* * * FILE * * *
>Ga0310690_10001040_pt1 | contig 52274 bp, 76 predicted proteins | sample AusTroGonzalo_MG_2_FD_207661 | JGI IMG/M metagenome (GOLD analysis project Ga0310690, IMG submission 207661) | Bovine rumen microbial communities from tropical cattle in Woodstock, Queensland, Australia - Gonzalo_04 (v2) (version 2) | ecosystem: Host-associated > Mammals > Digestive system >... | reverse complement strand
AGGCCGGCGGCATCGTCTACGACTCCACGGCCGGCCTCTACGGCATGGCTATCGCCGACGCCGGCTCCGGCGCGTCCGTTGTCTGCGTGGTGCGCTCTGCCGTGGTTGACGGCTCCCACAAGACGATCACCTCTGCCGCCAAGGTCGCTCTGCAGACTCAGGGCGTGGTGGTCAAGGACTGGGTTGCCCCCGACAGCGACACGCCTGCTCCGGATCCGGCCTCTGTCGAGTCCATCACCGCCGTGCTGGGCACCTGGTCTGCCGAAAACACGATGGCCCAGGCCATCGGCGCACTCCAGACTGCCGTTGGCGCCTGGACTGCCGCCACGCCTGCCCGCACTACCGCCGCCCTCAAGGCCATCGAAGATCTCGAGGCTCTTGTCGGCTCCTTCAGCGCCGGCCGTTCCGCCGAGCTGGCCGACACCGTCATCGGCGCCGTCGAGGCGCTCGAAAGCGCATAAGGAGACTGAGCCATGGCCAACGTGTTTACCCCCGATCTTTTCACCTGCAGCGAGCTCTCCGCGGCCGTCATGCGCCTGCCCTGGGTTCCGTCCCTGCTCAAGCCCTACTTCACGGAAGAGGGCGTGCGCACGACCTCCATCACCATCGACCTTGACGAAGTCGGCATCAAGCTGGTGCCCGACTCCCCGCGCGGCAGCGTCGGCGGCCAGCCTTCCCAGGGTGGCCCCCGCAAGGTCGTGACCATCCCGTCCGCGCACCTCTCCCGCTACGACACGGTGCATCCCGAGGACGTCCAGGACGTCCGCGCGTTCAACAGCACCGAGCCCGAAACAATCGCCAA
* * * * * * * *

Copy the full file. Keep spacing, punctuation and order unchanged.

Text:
>Ga0310690_10001040_pt1 | contig 52274 bp, 76 predicted proteins | sample AusTroGonzalo_MG_2_FD_207661 | JGI IMG/M metagenome (GOLD analysis project Ga0310690, IMG submission 207661) | Bovine rumen microbial communities from tropical cattle in Woodstock, Queensland, Australia - Gonzalo_04 (v2) (version 2) | ecosystem: Host-associated > Mammals > Digestive system >... | reverse complement strand
AGGCCGGCGGCATCGTCTACGACTCCACGGCCGGCCTCTACGGCATGGCTATCGCCGACGCCGGCTCCGGCGCGTCCGTTGTCTGCGTGGTGCGCTCTGCCGTGGTTGACGGCTCCCACAAGACGATCACCTCTGCCGCCAAGGTCGCTCTGCAGACTCAGGGCGTGGTGGTCAAGGACTGGGTTGCCCCCGACAGCGACACGCCTGCTCCGGATCCGGCCTCTGTCGAGTCCATCACCGCCGTGCTGGGCACCTGGTCTGCCGAAAACACGATGGCCCAGGCCATCGGCGCACTCCAGACTGCCGTTGGCGCCTGGACTGCCGCCACGCCTGCCCGCACTACCGCCGCCCTCAAGGCCATCGAAGATCTCGAGGCTCTTGTCGGCTCCTTCAGCGCCGGCCGTTCCGCCGAGCTGGCCGACACCGTCATCGGCGCCGTCGAGGCGCTCGAAAGCGCATAAGGAGACTGAGCCATGGCCAACGTGTTTACCCCCGATCTTTTCACCTGCAGCGAGCTCTCCGCGGCCGTCATGCGCCTGCCCTGGGTTCCGTCCCTGCTCAAGCCCTACTTCACGGAAGAGGGCGTGCGCACGACCTCCATCACCATCGACCTTGACGAAGTCGGCATCAAGCTGGTGCCCGACTCCCCGCGCGGCAGCGTCGGCGGCCAGCCTTCCCAGGGTGGCCCCCGCAAGGTCGTGACCATCCCGTCCGCGCACCTCTCCCGCTACGACACGGTGCATCCCGAGGACGTCCAGGACGTCCGCGCGTTCAACAGCACCGAGCCCGAAACAATCGCCAA